I see what you did there.
I see what you did there.
How about some proof of this 'celebrating'?
And no, the equivalent of 'We told you so' is not a celebration.
And as for the tsunami victims, as callous as it may sound, that sort of death toll is a known risk in Japan. They have been living with earthquakes and tsunamis for ages; the sheer incompetence of the TEPCO management is not something they have similar experience with.
Again, you are producing a massive amount of verbiage to cloud a fairly clear point: there is a lot of anti-science publicity coming out of the United States, and on the subject of evolution, most if not all of that is driven by the Christian Right.
Moreover, the United States is fairly unique in having such a vocal Christian Right that it keeps turning up in mainstream politics, such as setting the books to be used in schools. Even if their proposals keep getting shot down, the US is the only developed country where such religiously motivated anti-science rhetoric keeps popping up.
And even money-influenced anti-science rhetoric is mostly US-based. European opponents of AGW, for example, love to cite US sources for their theories.
Point me out one country at the same technological level as the United States where evolution is such a political hot potato that school boards seriously propose to remove it from the textbooks and I will concede my point: even though the Christian Right may be a minority, its visibility and political influence is a uniquely US problem.
A small subset of Christianity that is not so small in the US, and almost exclusively US-based. Yes, that is what we are concerned with, when it comes to the preposition that a modern society is turning away from science.
Especially because this particular kind of moronic fundamentalism is rather close to The Big Red Button.
No. Dave gets a bit testy before the big blowup, but that's something that a good professional should be able to ignore.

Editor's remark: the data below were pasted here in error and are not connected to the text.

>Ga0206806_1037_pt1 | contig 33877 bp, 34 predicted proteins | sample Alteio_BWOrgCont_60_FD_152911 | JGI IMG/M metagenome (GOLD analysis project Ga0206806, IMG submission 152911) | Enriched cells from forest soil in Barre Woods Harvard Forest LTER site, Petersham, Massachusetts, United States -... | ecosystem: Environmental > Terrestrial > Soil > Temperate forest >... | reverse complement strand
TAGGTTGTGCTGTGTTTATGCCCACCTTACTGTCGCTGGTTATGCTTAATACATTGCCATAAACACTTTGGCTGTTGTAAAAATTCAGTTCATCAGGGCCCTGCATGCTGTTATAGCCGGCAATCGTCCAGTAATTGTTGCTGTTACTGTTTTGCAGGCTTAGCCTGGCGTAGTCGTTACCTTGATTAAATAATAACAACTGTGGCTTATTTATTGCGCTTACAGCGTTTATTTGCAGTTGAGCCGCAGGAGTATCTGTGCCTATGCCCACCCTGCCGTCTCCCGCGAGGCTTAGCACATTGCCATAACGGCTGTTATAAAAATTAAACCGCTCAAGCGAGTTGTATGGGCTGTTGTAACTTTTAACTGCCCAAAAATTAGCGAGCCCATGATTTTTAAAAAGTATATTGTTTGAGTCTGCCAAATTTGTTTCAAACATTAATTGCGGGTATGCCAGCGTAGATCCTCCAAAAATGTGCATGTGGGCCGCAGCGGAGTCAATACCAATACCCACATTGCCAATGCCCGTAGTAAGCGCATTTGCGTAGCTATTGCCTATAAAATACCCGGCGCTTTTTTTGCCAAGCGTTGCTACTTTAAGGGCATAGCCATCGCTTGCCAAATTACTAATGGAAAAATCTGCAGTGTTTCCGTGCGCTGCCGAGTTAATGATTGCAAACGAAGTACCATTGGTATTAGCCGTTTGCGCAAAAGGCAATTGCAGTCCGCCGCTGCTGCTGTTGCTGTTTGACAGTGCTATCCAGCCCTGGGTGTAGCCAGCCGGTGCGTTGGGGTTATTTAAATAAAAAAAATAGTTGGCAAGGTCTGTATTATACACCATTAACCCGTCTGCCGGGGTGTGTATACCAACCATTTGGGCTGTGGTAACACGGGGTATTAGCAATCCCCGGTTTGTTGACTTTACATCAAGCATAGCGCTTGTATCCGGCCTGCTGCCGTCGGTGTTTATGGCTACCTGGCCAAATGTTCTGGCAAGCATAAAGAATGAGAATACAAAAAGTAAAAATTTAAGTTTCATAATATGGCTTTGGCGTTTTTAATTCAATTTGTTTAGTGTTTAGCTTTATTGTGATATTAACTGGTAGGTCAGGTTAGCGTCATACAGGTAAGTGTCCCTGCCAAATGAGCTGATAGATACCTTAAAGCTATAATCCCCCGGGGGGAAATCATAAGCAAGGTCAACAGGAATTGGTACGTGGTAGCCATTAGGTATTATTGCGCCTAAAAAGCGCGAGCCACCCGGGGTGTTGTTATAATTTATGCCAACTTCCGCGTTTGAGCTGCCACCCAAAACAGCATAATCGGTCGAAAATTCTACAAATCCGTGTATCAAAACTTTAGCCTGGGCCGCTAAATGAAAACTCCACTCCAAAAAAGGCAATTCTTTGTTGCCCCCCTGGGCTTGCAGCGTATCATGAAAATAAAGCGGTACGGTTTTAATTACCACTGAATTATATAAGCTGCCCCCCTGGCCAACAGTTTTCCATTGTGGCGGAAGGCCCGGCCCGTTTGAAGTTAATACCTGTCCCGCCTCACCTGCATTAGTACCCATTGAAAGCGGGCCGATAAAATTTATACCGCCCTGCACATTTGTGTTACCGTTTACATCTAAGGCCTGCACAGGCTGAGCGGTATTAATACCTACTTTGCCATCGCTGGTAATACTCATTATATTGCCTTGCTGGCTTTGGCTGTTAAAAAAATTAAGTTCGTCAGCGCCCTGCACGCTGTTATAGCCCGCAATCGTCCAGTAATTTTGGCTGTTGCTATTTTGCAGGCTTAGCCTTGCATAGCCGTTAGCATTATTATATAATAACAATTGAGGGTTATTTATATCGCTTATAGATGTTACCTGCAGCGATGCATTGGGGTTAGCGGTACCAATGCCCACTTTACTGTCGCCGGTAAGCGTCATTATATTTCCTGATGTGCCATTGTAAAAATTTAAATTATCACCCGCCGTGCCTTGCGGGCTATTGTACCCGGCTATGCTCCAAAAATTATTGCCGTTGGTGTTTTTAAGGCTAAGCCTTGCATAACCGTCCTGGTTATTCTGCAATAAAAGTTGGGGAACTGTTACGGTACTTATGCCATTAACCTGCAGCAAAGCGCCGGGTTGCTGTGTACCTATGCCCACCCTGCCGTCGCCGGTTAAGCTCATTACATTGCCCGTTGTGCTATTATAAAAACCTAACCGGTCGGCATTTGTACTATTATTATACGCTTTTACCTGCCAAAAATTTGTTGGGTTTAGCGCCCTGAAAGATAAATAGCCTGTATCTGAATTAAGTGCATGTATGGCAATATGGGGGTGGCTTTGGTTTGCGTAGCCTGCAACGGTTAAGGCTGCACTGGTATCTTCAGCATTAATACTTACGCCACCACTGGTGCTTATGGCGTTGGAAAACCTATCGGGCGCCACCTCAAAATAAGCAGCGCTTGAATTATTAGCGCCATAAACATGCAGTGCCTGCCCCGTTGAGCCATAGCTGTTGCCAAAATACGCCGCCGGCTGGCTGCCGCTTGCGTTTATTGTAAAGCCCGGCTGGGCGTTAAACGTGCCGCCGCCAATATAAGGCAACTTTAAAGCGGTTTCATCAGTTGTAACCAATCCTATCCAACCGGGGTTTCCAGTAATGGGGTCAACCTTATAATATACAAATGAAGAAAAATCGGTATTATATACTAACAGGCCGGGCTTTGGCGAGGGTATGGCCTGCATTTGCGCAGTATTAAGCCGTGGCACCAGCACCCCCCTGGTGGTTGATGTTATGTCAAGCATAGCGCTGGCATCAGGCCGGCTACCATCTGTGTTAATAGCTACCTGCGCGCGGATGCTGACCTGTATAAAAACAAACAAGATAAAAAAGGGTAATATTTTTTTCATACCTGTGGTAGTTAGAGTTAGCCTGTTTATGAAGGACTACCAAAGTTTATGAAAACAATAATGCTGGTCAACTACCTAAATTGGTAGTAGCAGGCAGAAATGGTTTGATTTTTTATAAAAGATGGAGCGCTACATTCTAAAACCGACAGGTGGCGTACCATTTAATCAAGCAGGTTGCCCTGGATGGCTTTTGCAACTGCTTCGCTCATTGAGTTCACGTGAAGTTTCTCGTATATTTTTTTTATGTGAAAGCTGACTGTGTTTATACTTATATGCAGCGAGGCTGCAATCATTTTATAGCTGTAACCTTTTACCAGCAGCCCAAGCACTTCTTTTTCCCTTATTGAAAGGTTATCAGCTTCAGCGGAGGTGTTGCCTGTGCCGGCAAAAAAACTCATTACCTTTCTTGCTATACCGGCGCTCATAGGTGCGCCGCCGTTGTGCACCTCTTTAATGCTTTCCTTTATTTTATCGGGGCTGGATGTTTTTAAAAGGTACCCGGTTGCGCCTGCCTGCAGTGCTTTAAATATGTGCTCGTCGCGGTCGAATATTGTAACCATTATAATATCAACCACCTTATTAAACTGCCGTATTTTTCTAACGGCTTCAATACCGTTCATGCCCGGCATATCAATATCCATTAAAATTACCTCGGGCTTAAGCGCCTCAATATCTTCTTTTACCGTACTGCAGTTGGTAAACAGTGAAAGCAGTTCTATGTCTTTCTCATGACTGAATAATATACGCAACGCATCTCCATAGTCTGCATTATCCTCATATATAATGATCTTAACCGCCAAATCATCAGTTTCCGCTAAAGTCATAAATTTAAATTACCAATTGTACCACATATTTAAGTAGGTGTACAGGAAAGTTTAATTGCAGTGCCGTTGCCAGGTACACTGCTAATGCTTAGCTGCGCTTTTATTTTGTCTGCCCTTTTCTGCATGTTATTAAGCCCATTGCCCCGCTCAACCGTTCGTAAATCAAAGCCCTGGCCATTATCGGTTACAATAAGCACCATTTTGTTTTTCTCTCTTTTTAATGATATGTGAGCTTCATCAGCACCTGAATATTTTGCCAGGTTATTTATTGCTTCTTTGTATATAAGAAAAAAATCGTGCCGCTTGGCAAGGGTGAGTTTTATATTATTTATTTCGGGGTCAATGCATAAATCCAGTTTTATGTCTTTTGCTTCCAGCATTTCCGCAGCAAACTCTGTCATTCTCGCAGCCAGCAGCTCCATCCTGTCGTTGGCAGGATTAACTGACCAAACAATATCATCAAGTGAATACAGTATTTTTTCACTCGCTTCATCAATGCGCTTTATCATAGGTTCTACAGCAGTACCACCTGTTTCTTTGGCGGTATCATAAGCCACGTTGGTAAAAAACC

The proof is in the fact that those things happen almost exclusively in the US.
I didn't mind Arwen's expanded part, because it fixed two problems that any adaptation has to face:
Frankly, telescoping Glorfindel's and Arwen's roles into the character of Arwen was a perfectly sensible decision in my view, almost genius.
However, the Elves at Helms Deep, and Faramir as Boromir 2.0 was stretching adaptation beyond its limits, IMO.
Strange. Firefox gives me a nice dialog that defaults to 'Open with Document Viewer'. How is that different from a PDF opening in my browser? Or are you suggesting that Chrome does not first download the PDF to a temporary directory?
Let's say I spot you in a gay bar, and I start reporting that publicly. That can, and quite probably will materially harm you (imagine this happening to a military officer before DADT was repealed), even though it is the truth.
even have an aerodynamics research lab? How about something besides an oil rig and a desert?
Surely I don't have to be a fan of Iran to point out the idiocy of this statement? Iran is technologically one of the most advanced states in the region, probably only second to Israel.
Oh they're a Gulf state; they must be camel-riding barbarians who only know how to sell oil. I'm going to say it right out: this is not mere ignorance, it's outright bigotry.
If you discount what Iranian politicians say at political rallies, and take a good look at their actual record in foreign policy, then you should admit that Iran is acting far from bat-shit crazy.
In fact, if you go by acts rather than words, the batshit crazy powers in the Middle East appear to be the various proxies of the United States, and the US itself.
That's a particularly short-sighted thing to say. And I'm being charitable here.
Since no EPR/CRM product can be tailored to all possible business rule cases up front, any decent system will need a way to customise the way it handles business rules.
Now, whether that is done directly in source or by way of plugin modules, or with a built-in rule-build system is immaterial. In terms of what you are doing it is the same: programming.
There are so many "fuck the police" rationalists, because:
And finally, even if you were wholly right, and it's standoff between assholes and a police force with a few bad apples, it's the police who have power, so it is incumbent upon them to make the first step to change the situation.
"Card readers? We don't need no stinking card readers." -- Peter da Silva (at the National Academy of Sciencies, 1965, in a particularly vivid fantasy)